Analysis

We performed bivariable analyses using χ2 tests and used multivariable logistic regression models to evaluate the association of breast cancer risk with reported recommendation after adjusting for age, race and illness burden. We created three separate models. The first evaluated the association between recommendation and risk by Gail score for all women. The second evaluated the association between reported recommendation and risk by individual breast cancer factors (considered in a separate model because multiple factors are incorporated in calculating Gail scores). The third model evaluated the association between reported recommendation and Gail risk for women ages 50 to 75 years (n=839), because there is more controversy regarding screening women in their forties. Finally, because provider recommendation in NHIS was ascertained for women not screened within 2 years, we repeated our analysis for women 42 to 75 years old (n=1403). Other covariates with P <.20 in unadjusted analyses were initially included in the models. We used backward elimination to identify significant factors after adjustment. Confounders (Δβ for Gail score >10%) were included in the model.28 We also evaluated a potential interaction between Gail risk and previous mammography. Because information on income, provider type, risk perception and BMI was missing for >5% of women, we created an indicator for missing data for these covariates. Reference categories were selected according to the largest category. We used SUDAAN (version 8.1 RTI International, Research Triangle Park, NC) for all analyses to account for the complex sampling design and weight results to reflect national estimates.

RESULTS

Our sample included 1673 recently unscreened women seen by a provider in the prior year, representing an estimated 9.4 million women nationwide. Table 1 presents the sample characteristics. Overall, 12.4% of women had increased breast cancer risk by Gail score, 20% had early age at menarche (8 to 11 years), 37% had age at first birth ≥25 years or nulliparity, 5% reported a breast biopsy, 7% had a family history of breast cancer, and 4% had an abnormal mammogram. Ten percent perceived their cancer risk as high.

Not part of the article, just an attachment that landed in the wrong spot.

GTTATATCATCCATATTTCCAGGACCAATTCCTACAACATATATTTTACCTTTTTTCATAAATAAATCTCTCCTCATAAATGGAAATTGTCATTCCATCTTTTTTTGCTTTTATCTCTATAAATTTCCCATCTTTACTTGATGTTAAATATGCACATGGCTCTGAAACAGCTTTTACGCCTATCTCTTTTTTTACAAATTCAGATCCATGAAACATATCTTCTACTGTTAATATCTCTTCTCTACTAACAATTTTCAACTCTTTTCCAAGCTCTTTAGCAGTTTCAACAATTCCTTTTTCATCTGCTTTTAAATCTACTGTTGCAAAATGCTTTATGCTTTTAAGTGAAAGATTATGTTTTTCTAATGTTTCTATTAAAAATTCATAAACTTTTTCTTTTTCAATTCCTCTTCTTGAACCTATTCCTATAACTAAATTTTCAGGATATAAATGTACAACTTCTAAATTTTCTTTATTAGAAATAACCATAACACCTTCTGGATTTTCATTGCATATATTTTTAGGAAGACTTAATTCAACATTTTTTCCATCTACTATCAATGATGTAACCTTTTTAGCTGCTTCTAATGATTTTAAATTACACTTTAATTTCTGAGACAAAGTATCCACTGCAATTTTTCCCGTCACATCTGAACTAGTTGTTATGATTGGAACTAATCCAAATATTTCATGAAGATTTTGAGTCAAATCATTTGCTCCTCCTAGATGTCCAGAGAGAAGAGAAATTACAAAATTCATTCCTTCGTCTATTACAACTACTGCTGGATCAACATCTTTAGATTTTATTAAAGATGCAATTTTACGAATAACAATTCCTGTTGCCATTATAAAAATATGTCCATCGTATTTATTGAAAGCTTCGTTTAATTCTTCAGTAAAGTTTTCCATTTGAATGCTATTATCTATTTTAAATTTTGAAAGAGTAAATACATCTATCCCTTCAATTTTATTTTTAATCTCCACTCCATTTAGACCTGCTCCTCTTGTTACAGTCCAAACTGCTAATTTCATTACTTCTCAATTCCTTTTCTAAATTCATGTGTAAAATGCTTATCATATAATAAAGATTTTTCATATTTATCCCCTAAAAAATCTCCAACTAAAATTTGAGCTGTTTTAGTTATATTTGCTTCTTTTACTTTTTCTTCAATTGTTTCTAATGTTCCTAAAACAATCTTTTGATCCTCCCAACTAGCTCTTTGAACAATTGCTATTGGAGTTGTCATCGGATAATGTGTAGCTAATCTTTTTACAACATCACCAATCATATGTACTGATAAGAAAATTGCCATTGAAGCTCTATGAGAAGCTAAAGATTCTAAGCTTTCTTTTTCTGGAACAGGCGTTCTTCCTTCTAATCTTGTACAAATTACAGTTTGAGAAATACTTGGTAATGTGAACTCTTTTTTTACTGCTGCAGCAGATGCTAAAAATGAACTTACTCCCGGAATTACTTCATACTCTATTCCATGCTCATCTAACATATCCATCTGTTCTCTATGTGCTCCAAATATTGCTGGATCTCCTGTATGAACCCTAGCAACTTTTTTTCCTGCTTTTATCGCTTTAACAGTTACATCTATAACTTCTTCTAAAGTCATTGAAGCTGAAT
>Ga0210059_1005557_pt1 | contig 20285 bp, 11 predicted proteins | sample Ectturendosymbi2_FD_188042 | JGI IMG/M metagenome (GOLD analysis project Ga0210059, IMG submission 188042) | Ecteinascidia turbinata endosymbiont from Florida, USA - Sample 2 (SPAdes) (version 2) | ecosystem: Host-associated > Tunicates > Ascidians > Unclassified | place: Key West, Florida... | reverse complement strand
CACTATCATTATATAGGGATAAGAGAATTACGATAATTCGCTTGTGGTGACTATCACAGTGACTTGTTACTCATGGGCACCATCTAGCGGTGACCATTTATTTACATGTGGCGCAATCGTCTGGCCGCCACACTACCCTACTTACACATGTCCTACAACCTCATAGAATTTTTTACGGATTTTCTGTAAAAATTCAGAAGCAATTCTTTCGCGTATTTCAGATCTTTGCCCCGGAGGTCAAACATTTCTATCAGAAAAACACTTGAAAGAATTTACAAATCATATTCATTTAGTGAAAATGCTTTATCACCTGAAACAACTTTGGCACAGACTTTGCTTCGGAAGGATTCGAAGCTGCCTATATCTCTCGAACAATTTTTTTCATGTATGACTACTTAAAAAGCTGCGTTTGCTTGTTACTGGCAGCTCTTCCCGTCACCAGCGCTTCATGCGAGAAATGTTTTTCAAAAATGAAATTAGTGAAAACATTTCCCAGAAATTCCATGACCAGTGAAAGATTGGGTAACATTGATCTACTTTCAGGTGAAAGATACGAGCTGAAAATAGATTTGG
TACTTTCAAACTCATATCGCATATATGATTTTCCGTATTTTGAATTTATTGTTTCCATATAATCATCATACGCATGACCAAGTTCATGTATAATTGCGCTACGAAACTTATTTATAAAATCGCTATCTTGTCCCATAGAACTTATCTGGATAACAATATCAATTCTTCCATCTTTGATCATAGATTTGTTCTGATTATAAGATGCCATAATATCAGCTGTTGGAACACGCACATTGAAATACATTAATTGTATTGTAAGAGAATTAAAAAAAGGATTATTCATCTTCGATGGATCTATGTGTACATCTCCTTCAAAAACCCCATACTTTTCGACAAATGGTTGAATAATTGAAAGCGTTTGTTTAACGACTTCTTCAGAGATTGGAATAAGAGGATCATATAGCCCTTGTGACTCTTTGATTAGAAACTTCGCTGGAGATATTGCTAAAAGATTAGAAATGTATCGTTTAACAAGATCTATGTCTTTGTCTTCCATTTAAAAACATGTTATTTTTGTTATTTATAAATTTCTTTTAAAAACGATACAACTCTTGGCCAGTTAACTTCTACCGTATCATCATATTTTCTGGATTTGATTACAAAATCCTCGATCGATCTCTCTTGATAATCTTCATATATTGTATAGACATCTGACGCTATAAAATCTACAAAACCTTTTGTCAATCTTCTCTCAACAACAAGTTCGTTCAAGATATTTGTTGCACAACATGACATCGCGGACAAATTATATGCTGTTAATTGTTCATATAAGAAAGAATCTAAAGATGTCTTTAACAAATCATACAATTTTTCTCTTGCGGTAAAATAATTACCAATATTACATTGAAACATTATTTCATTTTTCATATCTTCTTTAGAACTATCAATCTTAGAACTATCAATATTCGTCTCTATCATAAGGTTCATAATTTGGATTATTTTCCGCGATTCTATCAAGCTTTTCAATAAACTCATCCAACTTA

Table 1
Characteristics of Recently Unscreened Women According to Breast Cancer Risk Status, 2000 National Health Interview Survey (n=1673)

Overall, 29% of recently unscreened women studied ages 40 to 75 years reported a provider recommendation for mammography, which was essentially unchanged among and women ages 42 years or older (30%) and women ages 50 to 75 years (30%). The unadjusted associations of risk and reported recommendation are shown in Tables 2 and and3.3. Before adjustment, we found no significant difference in reported recommendation between women with increased Gail risk and average-risk women, with few women in either group reporting a recommendation. We also observed no significant differences in reported recommendation according to any individual breast cancer factors.

Table 2
Provider Recommendation for Mammography Among Recently Unscreened Women According to Breast Cancer Factors, 2000 National Health Interview Survey (n=1673)
Table 3
Associations of Breast Cancer Risk With Provider Recommendation for Screening Mammography Among Recently Unscreened Women, 2000 National Health Interview Survey (n=1673)

After adjustment (Table 3), high-risk women were not more likely to report a recommendation. Age, income, provider type and region were significant. No interaction was observed between previous mammography and Gail risk. In our model evaluating individual breast cancer factors, no individual factors were associated with reported recommendation (data not shown). The association between risk and recommendation was similar among women ages 42 to 75 years but the effect of age was attenuated and no longer significant (data not shown). Among women at least 50 years old, the association between Gail risk and reported recommendation was essentially unchanged (adjusted odds ratio (AOR) 0.65, 95% confidence interval (CI) (0.40 to 1.07)). Income, region and provider type remained significant, although the association with income was stronger (AOR 1.64, 95% CI (0.99 to 2.71) for income $20,000 to 34,999, 2.13 (1.20 to 3.76) for income $35,000 to $64,999, and 2.75 (1.43 to 5.29) for income ≥$65,000).